2013 JRS/USA Advocacy Issues
Click the tabs below to learn more about some of the issues Jesuit Refugee Service/USA is focused on this year. The area below the tabs will refresh with new information for each section.
- International Detention
- Religious Access in Detention
- Haiti and Dominican Republic
- Migrants & Asylum Seekers
In many countries, including the United States, JRS is active in working to assist refugees and asylum seekers subject to detention. Over the past decade, the use of detention to discourage, control and punish asylum seekers has increased worldwide, affecting refugees and asylum seekers.
JRS/USA believes the use of detention is in almost all instances inappropriate for asylum seekers and refugees. Administrative detention should be used as rarely as possible, and the least restrictive alternative to detention should be identified and employed.
Religious Access Rights for Detainees
Under the U.S. Constitution and the Religious Land Use and Institutionalized Persons Act of 2000, immigrant detainees have a right to practice their faith and access faith-appropriate religious services while in detention. However, the lack of clear guidance to facilities that have contracted with the Department of Homeland Security has undermined the ability of detained immigrants to fully enjoy this right, and has at times resulted in the outright denial of appropriate faith services for those detained.
To guarantee that immigrants, asylum seekers, and refugees in detention have access to the comfort of their faith, legislation or binding regulations along with robust implementation guidance and oversight is needed. Religious services provisions must be standardized, supported and enforced at all facilities that hold immigration detainees, whether the facilities are run by the federal government, local state government contractors, or private companies.
While the Administration has drafted significant changes to immigration detention standards that would, if implemented fully, improve the rights of religious expression for detainees among other fundamental rights, these new standards have yet to be put into practice at the majority of the detention facilities. We continue to advocate for the full and binding implementation of all immigration detention standards.
Haitian Migrants, Earthquake Displaced Haitians and Stateless Dominicans of Haitian Descent in the Dominican Republic
The Dominican government has put in place new policies that have resulted in the denial and/or revocation of the nationality of Dominican-born persons of Haitian ethnicity, while simultaneously launching a campaign of mass deportation of Haitian migrants, people displaced by the earthquake, and persons of Haitian descent.
Haitian refugees and migrants, earthquake-displaced Haitians and Dominican-born persons of Haitian descent are living in particularly vulnerable situations within the Dominican Republic. They face arbitrary detention, xenophobia, denationalization (in the case of those who are Dominican-born) and a host of other protection-related concerns. Forcibly returning Haitians to Haiti is not a safe or humane practice and should not be implemented by any member of the international community.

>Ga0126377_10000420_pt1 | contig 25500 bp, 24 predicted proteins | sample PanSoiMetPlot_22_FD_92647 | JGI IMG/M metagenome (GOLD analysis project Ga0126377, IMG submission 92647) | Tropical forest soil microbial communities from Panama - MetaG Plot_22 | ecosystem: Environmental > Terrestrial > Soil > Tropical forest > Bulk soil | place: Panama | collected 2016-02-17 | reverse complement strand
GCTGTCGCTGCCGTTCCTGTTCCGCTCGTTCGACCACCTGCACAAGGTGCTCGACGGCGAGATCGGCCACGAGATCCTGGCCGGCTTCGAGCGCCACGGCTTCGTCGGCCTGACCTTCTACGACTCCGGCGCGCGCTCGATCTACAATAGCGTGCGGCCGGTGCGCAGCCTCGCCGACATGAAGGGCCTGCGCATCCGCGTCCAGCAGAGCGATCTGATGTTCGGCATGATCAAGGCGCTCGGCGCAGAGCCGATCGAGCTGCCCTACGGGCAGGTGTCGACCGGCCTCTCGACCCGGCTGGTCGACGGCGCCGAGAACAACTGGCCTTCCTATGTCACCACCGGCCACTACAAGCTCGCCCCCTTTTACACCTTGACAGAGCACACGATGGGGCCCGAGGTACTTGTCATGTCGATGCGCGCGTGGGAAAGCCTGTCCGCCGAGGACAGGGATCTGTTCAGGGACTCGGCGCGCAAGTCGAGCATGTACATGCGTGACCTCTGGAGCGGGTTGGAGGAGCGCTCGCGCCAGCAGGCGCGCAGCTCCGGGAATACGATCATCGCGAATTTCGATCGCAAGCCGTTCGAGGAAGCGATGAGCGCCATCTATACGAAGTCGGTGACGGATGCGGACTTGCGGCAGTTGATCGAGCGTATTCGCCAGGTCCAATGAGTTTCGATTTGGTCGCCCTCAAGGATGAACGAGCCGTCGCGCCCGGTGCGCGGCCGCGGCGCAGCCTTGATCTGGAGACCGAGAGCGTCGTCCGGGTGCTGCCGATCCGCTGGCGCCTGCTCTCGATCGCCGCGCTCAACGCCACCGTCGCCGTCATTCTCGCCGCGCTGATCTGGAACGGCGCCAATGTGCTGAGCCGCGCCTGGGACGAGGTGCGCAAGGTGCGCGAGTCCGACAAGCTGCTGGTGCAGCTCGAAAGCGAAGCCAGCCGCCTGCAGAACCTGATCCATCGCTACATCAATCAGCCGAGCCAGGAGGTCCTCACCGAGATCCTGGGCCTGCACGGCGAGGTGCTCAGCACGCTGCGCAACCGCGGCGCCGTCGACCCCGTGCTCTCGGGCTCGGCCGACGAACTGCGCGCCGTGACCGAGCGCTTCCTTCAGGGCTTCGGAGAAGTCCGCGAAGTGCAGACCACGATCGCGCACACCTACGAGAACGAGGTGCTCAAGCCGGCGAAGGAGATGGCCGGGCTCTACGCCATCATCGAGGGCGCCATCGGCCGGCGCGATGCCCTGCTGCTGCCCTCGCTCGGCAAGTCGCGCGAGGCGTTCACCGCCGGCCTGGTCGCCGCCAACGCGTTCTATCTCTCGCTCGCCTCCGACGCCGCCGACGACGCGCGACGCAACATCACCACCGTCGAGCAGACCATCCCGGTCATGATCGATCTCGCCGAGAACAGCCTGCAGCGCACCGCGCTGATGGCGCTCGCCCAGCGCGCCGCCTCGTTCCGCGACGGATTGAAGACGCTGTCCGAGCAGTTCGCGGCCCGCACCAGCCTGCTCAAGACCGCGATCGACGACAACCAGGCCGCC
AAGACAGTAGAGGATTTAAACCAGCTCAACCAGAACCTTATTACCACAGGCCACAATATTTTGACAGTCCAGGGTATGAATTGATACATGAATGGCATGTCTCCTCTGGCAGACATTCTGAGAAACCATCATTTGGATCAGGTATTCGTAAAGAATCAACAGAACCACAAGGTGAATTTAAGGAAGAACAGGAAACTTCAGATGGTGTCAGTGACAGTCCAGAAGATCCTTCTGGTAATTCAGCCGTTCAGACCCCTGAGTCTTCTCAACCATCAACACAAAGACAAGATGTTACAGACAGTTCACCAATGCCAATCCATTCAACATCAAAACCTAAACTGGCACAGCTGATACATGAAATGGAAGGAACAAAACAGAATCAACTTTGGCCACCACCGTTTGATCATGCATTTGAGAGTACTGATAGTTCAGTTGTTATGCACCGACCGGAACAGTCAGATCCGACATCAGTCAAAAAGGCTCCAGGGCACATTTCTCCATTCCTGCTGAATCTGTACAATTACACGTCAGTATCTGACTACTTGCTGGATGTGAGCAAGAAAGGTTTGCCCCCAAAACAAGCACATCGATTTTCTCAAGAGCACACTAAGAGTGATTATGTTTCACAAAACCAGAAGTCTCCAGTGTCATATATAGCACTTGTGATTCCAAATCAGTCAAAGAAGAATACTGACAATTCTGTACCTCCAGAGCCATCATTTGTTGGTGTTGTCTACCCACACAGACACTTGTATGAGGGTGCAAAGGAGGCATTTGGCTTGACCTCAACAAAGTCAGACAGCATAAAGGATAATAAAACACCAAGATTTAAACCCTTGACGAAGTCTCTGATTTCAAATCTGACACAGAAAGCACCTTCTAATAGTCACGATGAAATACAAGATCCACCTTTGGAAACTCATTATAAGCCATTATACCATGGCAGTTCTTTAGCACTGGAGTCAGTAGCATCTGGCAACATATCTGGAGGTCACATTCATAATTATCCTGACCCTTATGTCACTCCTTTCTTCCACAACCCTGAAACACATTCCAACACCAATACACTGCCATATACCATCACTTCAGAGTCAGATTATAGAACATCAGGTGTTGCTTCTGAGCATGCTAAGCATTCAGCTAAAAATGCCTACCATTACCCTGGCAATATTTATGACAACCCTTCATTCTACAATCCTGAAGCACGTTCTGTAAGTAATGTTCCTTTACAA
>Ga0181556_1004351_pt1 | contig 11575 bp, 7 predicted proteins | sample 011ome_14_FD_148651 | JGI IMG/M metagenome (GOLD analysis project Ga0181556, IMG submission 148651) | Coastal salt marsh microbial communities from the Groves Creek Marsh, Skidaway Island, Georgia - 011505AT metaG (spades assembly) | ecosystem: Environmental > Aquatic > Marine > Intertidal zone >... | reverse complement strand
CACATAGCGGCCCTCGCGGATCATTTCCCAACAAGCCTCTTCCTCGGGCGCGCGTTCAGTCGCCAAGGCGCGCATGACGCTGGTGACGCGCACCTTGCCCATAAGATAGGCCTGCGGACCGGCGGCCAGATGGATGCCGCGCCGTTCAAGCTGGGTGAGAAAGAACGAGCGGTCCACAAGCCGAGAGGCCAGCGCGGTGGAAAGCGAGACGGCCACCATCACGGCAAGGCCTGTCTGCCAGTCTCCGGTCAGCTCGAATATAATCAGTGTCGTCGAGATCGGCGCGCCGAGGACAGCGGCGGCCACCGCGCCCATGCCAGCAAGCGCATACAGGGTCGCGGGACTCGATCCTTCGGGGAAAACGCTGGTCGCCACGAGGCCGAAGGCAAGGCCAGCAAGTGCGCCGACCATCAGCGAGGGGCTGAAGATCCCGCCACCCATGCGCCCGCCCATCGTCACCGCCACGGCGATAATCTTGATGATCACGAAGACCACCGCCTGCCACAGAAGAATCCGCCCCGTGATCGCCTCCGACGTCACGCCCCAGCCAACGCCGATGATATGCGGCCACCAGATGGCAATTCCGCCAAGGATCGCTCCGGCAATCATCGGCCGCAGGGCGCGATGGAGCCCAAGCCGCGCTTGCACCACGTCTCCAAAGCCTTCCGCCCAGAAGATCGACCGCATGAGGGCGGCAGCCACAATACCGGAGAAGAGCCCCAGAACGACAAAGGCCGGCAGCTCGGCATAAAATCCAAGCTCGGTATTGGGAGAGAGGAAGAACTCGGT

Protection and Durable Solutions for Colombian Refugees
Most Colombian refugees in Panama, Ecuador and Venezuela continue to live in precarious circumstances, often lacking access to basic services, and vulnerable to a host of legal and social challenges that impede full integration into their countries of first refuge.
Although peace talks began between the Colombian government and the FARC in October 2012, violence has intensified in many regions of the country as the government has stepped up its campaign against the FARC and paramilitary successor groups have struggled to maintain power.
Within this context, the vast majority of Colombia's five million internally displaced people and 500,000 refugees are still unable to access voluntary, safe, and dignified returns. The United States and global support for the protection and assistance of Colombia’s refugees and internally displaced continue to be insufficient to fully fund UNHCR and NGO efforts in the region, and resettlement needs continue to far outpace opportunities for resettlement. The protracted Colombian refugee situation requires greater global resources and attention in line with the goals of the Mexico Plan of Action.
Additionally, Colombian refugees often suffer secondary persecution in their countries of first asylum, and JRS continues to work with governments in Ecuador and Panama to preserve protection space for refugees. UNHCR and local governments must reinvigorate efforts to integrate Colombian refugees in host communities while the global community strategically deploys resources for refugee families linked to local development to ease the burden on host communities.
The U.S. must act to increase the numbers of Colombian refugees resettled here and UNHCR should prepare to refer vulnerable cases that meet resettlement criteria, with a special focus on securing a durable solution for the refugee population in Panama.
Migrants, Asylum-Seekers, Refugees
Jesuit Refugee Service/USA believes the U.S. should live up to its tradition of fairness and generosity toward refugees and migrants, and uphold international standards for the treatment of those seeking refuge in this country.
Improvements in U.S. law and policy are needed to protect the rights of asylum seekers, forcibly displaced people, vulnerable migrants, and detained immigrants in the United States.
As the national conversation about comprehensive immigration reform moves forward, JRS/USA will look for opportunities to preserve and protect the rights and well-being of asylum seekers and forced migrants.
For more on Catholic Social Teaching as it relates to Comprehensive Immigration Reform, please click here to visit the U.S. Conference of Catholic Bishops website.